NFIB Weekly News

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NFIB Weekly News Leading the News

Small Business Optimism Historically Strong At End Of 2019 (01/14/2020)

NFIB’s Small Business Optimism Index (1/13) ended 2019 with a historically strong reading of 102.7. Seven of 10 components fell from November, while a larger number of small business owners reported improved business conditions and expected higher nominal sales in the coming three months. NFIB Chief Economist William Dunkelberg is quoted saying, “December marked the end of another banner year for the small business economy, as owners took full advantage of strong consumer spending, and federal tax and regulatory relief. ... 2020 is starting out with a solid foundation for continued growth, two-years into the Tax Cuts and Jobs Act that’s providing fuel to grow small businesses and their workforce.”


Business Climate

Trump Administration Rolls Back Obama-Era “Joint Employer” Rule (01/14/2020)

The New York Times (1/12, Scheiber) reported the Labor Department on Sunday announced a new rule on “joint employment” that could make it harder for workers to sue “large companies for wrongdoing by contractors or franchisees.” Under the new rule, “which will take effect in March, employees of a fast-food franchise like a McDonald’s restaurant, for example, may struggle to win a legal claim against the parent company if a franchisee violates minimum-wage and overtime laws.” The rule “effectively replaces a more labor-friendly Obama-era approach that the Trump administration withdrew in 2017, one of several departures from the previous administration in the area of employment and labor law.”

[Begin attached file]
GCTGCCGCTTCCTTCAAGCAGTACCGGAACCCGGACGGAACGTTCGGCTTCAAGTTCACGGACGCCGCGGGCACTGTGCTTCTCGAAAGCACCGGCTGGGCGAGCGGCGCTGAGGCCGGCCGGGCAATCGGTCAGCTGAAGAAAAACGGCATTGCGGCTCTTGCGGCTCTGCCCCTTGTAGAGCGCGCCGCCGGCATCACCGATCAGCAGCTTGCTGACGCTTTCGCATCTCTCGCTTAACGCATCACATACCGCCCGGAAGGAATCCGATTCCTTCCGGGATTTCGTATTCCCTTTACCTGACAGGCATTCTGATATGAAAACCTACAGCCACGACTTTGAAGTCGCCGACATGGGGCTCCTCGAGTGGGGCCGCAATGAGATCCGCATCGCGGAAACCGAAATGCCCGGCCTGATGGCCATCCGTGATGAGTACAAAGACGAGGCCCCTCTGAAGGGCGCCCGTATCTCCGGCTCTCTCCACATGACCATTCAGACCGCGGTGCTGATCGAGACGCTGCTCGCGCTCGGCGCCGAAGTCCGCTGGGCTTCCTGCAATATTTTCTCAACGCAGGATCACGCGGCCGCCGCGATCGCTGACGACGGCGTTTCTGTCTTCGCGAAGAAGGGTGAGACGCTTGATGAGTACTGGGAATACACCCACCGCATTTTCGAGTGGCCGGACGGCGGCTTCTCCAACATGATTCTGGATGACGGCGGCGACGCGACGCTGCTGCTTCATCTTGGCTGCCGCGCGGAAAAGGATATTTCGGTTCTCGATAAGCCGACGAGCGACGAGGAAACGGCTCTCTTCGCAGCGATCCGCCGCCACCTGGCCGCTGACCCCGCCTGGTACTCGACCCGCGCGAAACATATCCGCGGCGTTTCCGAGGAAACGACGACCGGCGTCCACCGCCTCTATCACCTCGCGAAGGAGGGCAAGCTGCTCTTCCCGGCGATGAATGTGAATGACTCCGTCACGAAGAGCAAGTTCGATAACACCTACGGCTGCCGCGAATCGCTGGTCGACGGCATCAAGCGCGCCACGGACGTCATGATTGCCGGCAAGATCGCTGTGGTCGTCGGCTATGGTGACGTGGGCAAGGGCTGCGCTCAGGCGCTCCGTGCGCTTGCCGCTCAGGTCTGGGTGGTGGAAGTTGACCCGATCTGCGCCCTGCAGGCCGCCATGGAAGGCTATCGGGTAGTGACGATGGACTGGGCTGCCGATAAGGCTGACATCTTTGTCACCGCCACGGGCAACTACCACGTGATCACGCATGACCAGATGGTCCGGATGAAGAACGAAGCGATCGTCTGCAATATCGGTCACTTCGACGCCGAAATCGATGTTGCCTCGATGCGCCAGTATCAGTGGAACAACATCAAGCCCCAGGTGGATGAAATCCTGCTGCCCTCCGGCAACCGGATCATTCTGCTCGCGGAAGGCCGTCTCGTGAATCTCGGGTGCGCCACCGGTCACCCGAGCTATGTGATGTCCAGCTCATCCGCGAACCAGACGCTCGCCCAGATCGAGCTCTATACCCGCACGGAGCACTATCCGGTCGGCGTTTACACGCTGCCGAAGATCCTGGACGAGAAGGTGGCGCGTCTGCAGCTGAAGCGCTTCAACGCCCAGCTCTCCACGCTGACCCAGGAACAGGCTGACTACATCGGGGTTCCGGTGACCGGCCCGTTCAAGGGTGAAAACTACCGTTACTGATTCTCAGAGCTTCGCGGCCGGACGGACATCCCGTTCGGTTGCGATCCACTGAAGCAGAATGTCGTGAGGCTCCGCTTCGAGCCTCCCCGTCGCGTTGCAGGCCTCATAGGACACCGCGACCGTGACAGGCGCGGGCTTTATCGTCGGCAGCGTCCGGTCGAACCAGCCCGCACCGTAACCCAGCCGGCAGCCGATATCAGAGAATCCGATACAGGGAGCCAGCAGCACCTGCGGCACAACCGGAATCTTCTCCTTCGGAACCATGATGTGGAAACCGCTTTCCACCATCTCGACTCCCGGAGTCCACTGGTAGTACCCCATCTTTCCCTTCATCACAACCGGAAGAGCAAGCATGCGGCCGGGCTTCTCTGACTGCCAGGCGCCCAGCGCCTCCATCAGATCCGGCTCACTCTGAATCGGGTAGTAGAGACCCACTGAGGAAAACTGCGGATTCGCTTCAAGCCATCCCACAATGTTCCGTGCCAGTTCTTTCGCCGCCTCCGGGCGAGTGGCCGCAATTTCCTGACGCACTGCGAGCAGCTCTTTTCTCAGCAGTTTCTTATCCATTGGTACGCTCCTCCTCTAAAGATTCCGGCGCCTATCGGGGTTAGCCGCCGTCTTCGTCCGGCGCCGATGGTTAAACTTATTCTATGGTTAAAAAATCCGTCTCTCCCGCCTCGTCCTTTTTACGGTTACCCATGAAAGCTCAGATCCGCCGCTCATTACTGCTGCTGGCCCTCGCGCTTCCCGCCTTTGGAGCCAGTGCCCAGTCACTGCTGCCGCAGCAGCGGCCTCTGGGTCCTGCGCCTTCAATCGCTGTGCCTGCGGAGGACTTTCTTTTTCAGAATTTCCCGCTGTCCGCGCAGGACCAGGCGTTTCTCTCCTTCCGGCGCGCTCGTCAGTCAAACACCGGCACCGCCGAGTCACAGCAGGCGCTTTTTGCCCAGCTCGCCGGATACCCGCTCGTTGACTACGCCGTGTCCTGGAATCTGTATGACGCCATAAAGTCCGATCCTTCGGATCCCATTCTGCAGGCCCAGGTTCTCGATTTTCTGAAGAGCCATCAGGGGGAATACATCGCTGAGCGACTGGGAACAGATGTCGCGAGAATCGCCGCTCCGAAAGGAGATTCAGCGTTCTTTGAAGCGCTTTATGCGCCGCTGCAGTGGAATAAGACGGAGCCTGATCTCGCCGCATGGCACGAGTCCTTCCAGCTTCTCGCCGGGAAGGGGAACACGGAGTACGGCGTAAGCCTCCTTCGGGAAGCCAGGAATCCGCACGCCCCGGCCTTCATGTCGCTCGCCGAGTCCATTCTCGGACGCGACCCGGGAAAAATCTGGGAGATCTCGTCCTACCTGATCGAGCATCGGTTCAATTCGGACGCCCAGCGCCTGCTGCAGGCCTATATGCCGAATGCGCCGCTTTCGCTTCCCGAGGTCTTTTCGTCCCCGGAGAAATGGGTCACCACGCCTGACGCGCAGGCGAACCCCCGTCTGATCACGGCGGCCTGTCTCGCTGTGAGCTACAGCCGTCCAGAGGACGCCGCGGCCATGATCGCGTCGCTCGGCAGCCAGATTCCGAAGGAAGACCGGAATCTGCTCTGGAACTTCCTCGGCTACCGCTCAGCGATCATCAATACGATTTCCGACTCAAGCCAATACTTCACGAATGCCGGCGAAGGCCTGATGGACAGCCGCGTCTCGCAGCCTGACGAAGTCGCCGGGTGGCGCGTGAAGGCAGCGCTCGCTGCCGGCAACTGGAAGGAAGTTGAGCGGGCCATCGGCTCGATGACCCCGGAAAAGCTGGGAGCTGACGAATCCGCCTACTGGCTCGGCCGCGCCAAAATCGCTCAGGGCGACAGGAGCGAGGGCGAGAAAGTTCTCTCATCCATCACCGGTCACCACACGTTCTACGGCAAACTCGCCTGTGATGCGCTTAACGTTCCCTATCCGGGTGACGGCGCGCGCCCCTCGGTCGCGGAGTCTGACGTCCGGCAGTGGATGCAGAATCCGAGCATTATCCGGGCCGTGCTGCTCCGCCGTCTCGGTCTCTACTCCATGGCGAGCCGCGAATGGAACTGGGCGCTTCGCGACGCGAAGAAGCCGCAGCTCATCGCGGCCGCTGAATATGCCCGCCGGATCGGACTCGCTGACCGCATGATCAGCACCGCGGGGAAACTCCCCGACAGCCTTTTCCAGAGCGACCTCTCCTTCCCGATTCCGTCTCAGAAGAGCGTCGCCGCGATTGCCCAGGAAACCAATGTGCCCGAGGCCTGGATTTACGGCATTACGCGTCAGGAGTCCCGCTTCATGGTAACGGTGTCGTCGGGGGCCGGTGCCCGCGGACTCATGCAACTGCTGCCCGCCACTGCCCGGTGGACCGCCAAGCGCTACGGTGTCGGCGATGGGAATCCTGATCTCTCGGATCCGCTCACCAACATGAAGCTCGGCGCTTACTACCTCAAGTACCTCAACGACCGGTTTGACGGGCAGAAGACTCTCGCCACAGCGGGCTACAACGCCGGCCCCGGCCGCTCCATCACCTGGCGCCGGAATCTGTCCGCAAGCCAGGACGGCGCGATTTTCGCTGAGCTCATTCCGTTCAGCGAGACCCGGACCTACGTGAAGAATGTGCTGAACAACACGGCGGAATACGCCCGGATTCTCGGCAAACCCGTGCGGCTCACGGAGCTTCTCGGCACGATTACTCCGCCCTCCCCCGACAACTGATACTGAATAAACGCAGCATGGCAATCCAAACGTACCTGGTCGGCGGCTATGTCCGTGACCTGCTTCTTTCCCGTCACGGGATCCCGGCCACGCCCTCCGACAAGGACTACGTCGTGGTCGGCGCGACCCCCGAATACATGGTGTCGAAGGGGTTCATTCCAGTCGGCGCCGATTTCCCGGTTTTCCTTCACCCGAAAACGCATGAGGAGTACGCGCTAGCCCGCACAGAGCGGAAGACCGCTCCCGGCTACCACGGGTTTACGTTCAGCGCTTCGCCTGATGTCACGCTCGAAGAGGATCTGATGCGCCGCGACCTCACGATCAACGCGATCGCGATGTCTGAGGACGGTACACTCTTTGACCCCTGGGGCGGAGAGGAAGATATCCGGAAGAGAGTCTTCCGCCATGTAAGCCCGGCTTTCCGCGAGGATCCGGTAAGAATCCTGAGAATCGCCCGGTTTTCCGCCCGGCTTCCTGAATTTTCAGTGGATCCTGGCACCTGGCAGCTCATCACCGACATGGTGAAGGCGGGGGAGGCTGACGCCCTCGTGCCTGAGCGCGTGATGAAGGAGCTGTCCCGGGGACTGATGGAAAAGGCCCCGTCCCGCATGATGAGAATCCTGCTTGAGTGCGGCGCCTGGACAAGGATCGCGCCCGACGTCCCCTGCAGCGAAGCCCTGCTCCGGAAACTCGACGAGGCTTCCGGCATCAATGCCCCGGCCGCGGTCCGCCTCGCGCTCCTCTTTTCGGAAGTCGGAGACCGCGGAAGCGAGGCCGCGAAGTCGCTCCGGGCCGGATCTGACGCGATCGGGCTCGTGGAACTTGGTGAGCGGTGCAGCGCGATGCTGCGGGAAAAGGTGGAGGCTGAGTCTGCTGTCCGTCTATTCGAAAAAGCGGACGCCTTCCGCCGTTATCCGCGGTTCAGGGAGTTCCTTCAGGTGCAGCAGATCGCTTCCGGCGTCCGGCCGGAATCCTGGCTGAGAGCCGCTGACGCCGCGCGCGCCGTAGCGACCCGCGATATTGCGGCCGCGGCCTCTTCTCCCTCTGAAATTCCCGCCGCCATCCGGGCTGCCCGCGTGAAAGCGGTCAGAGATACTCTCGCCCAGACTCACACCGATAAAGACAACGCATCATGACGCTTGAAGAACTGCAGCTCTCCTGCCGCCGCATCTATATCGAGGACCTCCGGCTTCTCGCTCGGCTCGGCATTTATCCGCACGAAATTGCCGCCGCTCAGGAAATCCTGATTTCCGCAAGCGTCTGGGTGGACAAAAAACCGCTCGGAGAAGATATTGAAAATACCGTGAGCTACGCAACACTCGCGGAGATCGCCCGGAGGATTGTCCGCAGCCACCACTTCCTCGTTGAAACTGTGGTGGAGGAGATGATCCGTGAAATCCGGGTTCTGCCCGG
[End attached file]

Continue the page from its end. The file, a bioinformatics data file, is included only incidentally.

Small Business Marketing

Articles Highlight Tax Deductions For Self-Employed, Small Business Owners (01/14/2020)

U.S. News & World Report (1/3) contributor Maryalene LaPonsie discussed “self-employment tax deductions and benefits to claim,” such as retirement savings, insurance premiums, office supplies, credit card and loan interest, phone and Internet costs, start-up costs, continuing education, advertising, and self-employment taxes, among others.


Wages and Benefits

Subminimum Wage Workers Receiving Extra Attention Amid Widespread Increases For Others (01/14/2020)

According to the New York Times (1/9, Hassan), recent minimum wage increases have not benefited tipped workers as much as other hourly workers. Even other subminimum wage workers – such as au pairs – make nearly double the $2.13 required for tipped workers. That’s why the current debate over minimum wage is “calling attention to how many workers are still scraping by with subminimum wages.”